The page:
One for the photographers on here

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Jun 16, 2020
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Let me know if anyone wants to see my classic photos of….
The floor
My right foot
My thumb
Random photos out of focus of the sky
Some stunning photos that should have squirrels or birds in them but don’t


Steve
I can recommend a free app called “Get Sorted”. Which makes getting rid of the junk a bit easier.

John
 
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I can recommend a free app called “Get Sorted”. Which makes getting rid of the junk a bit easier.

John
Why not just use the phones Select option in its Photos app. Select all those you don’t want and then delete. On iPhones they remain in Recently Deleted 30 days just in case you want to recover that shot if your knee. 😂
 

JTQ

May 7, 2005
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Way back in the early days of microprocessor design a study showed that only 20% of instructions got used 80% of the time. This lead to the development of RISC microprocessors.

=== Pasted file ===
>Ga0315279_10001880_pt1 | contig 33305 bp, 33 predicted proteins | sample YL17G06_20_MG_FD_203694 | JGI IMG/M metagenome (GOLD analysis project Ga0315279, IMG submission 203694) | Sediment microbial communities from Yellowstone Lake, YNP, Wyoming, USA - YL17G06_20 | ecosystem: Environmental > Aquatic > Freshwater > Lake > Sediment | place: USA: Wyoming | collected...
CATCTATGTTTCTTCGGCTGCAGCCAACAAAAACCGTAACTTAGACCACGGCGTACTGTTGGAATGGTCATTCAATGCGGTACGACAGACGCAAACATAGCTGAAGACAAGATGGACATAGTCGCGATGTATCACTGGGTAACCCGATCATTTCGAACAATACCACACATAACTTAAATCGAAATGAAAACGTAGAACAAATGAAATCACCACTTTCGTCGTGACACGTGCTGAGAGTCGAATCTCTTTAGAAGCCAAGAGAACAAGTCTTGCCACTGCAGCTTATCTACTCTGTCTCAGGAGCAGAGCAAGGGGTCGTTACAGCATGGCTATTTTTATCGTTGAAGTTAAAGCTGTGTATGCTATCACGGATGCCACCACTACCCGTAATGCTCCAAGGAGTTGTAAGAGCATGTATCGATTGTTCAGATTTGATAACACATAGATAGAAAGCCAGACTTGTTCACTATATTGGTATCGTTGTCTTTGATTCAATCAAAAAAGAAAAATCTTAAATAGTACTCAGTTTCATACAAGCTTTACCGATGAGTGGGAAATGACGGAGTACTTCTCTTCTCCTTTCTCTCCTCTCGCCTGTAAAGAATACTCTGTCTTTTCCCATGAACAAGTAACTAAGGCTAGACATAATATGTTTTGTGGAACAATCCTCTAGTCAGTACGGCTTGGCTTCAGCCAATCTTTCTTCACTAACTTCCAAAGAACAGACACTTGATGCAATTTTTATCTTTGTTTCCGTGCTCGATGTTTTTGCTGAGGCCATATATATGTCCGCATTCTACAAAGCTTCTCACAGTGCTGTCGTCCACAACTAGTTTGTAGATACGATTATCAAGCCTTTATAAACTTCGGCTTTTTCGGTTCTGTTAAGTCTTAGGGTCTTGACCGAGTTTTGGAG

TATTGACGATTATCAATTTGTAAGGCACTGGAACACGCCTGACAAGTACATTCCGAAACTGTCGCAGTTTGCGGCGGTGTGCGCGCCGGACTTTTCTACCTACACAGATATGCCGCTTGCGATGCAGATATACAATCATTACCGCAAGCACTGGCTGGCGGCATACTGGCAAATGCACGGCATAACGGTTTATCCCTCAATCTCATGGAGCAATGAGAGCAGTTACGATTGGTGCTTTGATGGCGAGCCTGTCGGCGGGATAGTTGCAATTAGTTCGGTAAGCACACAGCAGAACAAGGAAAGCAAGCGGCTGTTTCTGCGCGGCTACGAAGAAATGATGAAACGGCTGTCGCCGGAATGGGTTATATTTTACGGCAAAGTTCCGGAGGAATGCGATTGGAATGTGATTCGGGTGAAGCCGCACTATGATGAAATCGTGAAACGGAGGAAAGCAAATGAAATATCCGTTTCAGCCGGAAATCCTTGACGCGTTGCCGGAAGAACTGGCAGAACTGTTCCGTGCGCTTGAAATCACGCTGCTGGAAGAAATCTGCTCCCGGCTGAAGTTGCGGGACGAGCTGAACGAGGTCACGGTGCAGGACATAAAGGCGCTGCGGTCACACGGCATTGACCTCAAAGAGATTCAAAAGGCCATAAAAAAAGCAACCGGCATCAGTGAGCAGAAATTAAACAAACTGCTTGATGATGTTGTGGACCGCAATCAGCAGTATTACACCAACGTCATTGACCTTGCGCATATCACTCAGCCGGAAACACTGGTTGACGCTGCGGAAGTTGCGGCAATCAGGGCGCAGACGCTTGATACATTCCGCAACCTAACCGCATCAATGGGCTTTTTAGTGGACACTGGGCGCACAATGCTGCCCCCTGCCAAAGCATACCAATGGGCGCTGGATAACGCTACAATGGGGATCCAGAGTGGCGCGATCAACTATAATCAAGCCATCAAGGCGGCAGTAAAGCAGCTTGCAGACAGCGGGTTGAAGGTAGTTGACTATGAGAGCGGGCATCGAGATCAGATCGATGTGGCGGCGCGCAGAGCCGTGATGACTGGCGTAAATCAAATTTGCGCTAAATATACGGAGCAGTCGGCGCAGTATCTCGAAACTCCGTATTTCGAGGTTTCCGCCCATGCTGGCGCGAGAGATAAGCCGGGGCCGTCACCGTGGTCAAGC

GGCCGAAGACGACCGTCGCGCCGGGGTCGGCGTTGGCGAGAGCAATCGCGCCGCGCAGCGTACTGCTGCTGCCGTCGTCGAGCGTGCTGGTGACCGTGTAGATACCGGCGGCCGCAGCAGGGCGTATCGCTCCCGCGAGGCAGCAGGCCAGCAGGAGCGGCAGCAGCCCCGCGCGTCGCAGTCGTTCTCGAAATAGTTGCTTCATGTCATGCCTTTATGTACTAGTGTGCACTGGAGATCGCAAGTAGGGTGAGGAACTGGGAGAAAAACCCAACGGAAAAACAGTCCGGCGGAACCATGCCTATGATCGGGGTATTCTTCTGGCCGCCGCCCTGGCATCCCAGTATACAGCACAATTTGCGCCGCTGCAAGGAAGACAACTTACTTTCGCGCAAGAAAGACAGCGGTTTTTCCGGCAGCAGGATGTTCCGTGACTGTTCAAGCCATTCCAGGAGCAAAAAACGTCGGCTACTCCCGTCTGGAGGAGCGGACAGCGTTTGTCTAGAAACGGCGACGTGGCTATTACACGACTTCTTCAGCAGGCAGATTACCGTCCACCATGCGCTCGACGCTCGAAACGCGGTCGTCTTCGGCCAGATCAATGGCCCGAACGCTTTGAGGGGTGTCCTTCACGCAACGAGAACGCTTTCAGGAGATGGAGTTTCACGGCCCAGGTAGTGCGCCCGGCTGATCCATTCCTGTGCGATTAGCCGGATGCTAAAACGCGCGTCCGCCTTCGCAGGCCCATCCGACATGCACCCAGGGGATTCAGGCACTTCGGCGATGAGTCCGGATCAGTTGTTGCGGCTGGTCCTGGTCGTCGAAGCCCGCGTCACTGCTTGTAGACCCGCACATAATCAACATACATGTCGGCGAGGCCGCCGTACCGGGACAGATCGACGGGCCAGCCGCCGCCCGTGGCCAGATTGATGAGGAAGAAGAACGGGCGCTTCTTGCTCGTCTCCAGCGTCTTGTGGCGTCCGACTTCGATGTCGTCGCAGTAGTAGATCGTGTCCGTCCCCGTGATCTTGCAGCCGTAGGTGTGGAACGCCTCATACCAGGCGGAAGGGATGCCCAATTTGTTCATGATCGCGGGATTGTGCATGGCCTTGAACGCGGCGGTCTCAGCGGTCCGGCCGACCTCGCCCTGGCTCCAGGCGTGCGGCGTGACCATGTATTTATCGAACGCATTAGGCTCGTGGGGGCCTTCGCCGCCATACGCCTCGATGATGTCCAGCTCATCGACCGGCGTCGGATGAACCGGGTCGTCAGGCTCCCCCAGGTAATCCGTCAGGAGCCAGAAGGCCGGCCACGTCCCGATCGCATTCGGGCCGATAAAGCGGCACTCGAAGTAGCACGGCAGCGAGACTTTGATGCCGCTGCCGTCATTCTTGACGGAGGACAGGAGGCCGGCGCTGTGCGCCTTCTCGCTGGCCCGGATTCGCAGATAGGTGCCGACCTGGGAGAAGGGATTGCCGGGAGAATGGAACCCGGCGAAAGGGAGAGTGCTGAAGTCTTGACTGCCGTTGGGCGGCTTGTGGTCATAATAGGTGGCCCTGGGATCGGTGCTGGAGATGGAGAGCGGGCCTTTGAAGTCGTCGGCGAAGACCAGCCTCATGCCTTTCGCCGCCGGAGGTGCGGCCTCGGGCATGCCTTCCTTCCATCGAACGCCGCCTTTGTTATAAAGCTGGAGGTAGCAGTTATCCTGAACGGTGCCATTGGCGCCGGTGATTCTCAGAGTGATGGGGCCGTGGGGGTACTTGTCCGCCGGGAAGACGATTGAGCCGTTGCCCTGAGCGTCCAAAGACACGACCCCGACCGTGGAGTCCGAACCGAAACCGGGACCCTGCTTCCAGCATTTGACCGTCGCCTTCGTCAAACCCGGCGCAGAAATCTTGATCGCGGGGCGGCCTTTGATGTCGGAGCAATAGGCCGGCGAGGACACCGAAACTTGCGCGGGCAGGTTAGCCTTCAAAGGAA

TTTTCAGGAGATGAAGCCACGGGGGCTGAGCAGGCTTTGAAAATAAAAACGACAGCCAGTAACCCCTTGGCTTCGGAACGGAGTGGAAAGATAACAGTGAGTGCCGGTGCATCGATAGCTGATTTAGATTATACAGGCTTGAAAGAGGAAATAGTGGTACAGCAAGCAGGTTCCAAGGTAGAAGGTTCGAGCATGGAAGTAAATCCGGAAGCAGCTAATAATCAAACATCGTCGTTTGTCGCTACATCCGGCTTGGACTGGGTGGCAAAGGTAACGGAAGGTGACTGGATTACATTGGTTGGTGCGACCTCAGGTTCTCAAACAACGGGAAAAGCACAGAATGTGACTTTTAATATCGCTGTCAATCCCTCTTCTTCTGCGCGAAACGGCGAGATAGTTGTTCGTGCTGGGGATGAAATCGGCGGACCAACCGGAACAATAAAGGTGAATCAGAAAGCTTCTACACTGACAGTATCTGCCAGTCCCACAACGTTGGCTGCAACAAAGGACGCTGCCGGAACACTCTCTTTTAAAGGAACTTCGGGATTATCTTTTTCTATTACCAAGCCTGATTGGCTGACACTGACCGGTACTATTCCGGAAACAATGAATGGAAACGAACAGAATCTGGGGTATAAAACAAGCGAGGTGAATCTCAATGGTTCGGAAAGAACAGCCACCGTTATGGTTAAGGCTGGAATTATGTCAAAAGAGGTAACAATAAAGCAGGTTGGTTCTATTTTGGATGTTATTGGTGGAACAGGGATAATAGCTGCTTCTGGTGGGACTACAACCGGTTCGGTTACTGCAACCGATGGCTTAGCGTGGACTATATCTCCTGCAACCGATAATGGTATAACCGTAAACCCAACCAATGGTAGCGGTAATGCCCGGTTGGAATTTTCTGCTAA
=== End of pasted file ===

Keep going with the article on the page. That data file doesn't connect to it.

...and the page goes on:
So your 20% coverage of the manual is about right. But you have to hope it's the right 20% 😉

In fact you can apply the 80/20 rule to many things in life.

Arguably manuals are not intended to be "read", 100%, in any sense like a novel, IMO they are a reference tool.

One of the most tedious facets of my life was been involved in technically editing and approving the things. Simply reading them has to be easy, compared to trying to see if you can "mis read" them.

In more recent times it became a bit of a family joke, with comments on me reading them particularly deeply, maybe some hidden sympathy for those involved in the production?
 
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Nov 11, 2009
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Arguably manuals are not intended to be "read", 100%, in any sense like a novel, IMO they are a reference tool.

One of the most tedious facets of my life was been involved in technically editing and approving the things. Simply reading them has to be easy, compared to trying to see if you can "mis read" them.

In more recent times it became a bit of a family joke, with comments on me reading them particularly deeply, maybe some hidden sympathy for those involved in the production?